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On Ruben

Ruben Amaro Jr.’s promotion to General Manager was not the most popular news in the blogosphere, though it was expected by many for a long time.  Any time he had been interviewed, many of us—myself included—feared that he was too smug.  However, how he interacts with the media is not the primary function of a GM, and as I look over his moves over this 2008-09 offseason, I agree with nearly every one.  When evaluating Ruben Amaro, most people point to the fact that the team replaced Pat Burrell with Raul Ibanez, but he has made many other moves.  In reality, while I personally would rather have Pat Burrell at 2/$16MM than Raul Ibanez at 3/$31.5MM, it is tough to know what happened in the negotiations with Pat Burrell.  We also are not privy to the same information about Burrell’s health as the Phillies are.  

Instead, I will evaluate the move another way.  The Phillies were a team that had about 88-win talent if they went with Jenkins in left field.  Signing Ibanez gives them about a 90-win team.  The odds of an 88-win team making the playoffs are distinctly lower than a 90-win team’s odds and that is worth about 10.5MM.  The decision to raise payroll was a good one, and while that may have been made by the ownership, the best place to spent the money was on left field.  The team has solid above replacement level talent at every other position on the diamond except for C and arguably at 3B, and they have solid prospects at both of those positions that are about a year away.  While the Ibanez signing may have been overpaying, the decision to add a LF was smart, and for all the claims that the team is now “too left-handed”, keep in mind that (a) the league is pretty damn right-handed and I feel pretty good with no lefty harder than John Lannan starting against us in the first couple weeks, and (b) the Phillies hit lefties BETTER than righties last year.  Some of that may be an exaggerated effect as I mentioned here, but it is still not the hugest concern given the situation.  All in all, the Ibanez move might not be the correct LF to sign, but it was right to raise payroll and LF was the best place to add it.  Adding a starting pitcher was another possibility, but the team has shown an ability to add a 2-3 win starting pitcher midseason every year for four years in a row, and adding a hitter allows them the flexibility to do so.  It is far more likely that a free agent pitcher will be available than a left fielder will be available.  (For more information on this unique element of matching in baseball, check out my article on another cite here)

I do not like defending the Ibanez move since I believe there were better fits for LF, and since I did not and do not agree with it based on the information available to me, but let’s look through the rest of his moves this offseason.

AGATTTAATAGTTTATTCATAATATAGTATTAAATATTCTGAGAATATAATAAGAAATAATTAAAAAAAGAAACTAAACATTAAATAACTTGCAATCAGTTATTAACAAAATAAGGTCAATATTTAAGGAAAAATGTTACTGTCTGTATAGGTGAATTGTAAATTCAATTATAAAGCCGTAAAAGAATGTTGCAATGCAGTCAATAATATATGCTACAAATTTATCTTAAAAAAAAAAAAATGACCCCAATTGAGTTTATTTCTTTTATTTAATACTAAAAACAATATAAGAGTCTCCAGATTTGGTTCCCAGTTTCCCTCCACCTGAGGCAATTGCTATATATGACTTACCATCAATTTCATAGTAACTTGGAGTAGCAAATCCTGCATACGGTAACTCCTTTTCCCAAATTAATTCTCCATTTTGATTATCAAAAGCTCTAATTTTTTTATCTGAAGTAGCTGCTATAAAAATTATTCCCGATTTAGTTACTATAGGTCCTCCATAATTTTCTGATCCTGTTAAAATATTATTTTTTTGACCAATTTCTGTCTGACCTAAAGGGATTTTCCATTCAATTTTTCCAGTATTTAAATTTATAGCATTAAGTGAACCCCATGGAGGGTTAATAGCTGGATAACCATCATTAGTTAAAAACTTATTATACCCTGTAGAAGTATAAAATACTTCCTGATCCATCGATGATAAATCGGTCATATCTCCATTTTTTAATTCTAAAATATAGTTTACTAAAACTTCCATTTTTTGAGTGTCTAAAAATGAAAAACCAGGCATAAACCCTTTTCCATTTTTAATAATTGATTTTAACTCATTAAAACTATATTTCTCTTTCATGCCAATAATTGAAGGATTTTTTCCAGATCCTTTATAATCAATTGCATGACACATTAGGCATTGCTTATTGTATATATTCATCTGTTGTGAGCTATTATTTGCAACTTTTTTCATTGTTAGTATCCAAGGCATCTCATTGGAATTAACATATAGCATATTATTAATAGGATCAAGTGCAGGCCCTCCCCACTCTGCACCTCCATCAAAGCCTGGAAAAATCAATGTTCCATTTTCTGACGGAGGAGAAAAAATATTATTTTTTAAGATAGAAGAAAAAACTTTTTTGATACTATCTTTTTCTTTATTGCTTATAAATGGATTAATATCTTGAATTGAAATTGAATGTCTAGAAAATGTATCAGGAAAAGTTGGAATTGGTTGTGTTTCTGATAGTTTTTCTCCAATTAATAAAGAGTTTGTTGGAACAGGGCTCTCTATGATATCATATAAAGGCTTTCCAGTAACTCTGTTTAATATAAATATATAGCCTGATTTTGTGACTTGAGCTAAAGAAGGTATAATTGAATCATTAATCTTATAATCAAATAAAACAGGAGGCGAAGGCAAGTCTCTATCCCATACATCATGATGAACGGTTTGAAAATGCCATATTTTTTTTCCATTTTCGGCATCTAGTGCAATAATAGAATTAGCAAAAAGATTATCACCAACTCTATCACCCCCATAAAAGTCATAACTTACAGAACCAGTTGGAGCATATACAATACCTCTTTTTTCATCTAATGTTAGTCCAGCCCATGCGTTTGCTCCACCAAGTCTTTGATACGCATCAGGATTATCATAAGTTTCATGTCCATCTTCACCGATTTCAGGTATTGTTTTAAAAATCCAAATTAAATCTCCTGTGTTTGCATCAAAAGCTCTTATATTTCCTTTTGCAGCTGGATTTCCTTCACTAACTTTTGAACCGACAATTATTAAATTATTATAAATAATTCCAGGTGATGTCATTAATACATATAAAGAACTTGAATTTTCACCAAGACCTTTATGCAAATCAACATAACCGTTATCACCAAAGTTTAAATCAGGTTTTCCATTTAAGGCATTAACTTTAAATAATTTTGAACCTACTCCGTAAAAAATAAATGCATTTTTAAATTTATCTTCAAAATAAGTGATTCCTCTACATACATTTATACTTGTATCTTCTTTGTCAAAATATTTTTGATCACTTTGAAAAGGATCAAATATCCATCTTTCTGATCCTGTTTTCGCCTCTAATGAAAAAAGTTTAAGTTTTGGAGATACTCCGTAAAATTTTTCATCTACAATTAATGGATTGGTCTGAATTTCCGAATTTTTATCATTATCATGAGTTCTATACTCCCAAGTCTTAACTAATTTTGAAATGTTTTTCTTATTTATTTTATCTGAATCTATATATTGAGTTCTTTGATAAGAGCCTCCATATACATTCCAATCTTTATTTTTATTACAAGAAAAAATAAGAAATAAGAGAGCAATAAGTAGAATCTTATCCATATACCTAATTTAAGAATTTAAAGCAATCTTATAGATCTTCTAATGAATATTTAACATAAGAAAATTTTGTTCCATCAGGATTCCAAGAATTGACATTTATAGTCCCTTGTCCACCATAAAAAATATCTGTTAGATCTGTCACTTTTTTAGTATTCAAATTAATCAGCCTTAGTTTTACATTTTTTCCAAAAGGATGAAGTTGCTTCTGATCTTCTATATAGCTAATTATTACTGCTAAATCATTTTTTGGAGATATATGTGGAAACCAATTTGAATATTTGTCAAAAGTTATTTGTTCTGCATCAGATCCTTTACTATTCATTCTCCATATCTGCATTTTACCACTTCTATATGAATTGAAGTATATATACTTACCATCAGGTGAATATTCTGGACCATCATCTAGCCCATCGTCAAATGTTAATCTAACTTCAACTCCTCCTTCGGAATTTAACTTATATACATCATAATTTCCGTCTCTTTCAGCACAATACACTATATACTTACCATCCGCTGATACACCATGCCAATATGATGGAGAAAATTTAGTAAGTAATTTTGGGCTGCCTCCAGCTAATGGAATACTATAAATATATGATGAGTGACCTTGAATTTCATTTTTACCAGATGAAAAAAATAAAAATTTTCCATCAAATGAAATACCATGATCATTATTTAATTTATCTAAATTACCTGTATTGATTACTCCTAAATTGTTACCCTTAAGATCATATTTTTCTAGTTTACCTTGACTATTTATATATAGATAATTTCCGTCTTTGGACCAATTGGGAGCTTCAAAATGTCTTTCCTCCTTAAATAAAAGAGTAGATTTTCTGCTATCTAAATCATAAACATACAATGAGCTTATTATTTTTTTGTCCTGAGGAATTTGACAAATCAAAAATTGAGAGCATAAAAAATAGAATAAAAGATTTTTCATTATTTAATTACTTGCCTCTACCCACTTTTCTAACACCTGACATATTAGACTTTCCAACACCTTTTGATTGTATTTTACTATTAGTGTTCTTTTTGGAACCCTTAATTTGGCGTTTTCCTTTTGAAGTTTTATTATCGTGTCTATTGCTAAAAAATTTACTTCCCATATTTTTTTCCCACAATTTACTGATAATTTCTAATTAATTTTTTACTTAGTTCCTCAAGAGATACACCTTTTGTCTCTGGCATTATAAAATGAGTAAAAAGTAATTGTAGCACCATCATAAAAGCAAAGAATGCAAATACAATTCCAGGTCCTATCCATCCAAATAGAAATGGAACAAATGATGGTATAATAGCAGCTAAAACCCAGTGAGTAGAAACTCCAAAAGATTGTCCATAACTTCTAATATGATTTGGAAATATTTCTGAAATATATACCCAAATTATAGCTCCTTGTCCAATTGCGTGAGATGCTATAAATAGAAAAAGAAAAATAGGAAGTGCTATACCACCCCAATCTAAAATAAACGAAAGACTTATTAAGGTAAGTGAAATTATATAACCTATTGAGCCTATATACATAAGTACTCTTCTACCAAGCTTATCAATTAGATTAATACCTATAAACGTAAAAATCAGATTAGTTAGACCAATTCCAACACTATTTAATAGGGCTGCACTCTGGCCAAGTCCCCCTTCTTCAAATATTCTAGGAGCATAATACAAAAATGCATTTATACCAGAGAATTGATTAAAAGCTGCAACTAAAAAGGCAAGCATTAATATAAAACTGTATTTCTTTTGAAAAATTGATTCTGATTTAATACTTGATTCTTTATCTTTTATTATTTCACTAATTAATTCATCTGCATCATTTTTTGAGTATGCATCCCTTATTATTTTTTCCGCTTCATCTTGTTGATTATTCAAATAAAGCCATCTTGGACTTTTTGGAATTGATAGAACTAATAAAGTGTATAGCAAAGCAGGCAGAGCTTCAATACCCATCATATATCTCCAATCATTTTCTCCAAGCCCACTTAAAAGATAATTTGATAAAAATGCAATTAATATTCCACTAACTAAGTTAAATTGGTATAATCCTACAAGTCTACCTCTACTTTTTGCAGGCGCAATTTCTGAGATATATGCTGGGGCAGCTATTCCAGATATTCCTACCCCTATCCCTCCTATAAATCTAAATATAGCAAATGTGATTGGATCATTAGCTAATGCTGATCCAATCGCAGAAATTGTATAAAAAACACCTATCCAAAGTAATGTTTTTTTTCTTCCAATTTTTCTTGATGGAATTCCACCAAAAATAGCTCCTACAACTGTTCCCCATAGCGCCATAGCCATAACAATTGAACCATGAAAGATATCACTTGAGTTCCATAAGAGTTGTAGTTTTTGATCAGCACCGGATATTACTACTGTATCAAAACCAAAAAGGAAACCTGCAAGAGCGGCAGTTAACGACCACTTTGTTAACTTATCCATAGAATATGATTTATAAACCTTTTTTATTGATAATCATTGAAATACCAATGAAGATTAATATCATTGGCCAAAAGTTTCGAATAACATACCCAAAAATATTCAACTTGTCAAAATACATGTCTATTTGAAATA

1) Traded Greg Golson for John Mayberry:

Can anybody argue with this?  Golson was more of a suspect than a prospect and Mayberry has clearly shown talent this Spring Training.

2) Traded Jason Jaramillo for Ronny Paulino:

Who would you rather have?

3) Didn't offer Burrell or Moyer arb:

We ranted and raved about how bad the move was, but Burrell would have gotten about $15-16MM in arbitration for one year, and given that he was barely able to find a 2-year deal for that money, it was clearly the right move not to offer him arbitration.  Moyer signed a 2-year, $13MM deal.  In arbitration, he would have gotten about $10MM.  Is his age 47 season worth $3MM?  I cannot even begin to value Jamie Moyer, but chances are that if his age 46 season is worth $10MM, his age 47 season could easily be worth $3MM.

4) Signed Moyer to two-year deal:

Again, evaluating Jamie Moyer is not really something statheads can do.  Nate Silver refused to publish a PECOTA for him for two months.  Check out this article by Eric Seidman for more on Moyer if you have a subscription to Baseball Prospectus.

6) Signed Chan Ho Park to one-year deal:

$2.5MM is worth about half a win.  If his Spring Training numbers are any indicator, he should cover that easily.

7) Signed Marcus Giles, Gary Majewski, Miguel Cairo, Pablo Ozuna to MiLB deals:

Good hedging that mostly did not end up working out.  There is little downside in these type of deals.

8) Signed Greg Dobbs to two-year deal:

If Feliz falters this year, they can promote Greg Dobbs to starter and this deal will pay him less in 2010 than he would have gotten in arbitration if he was a starter for most of 2009.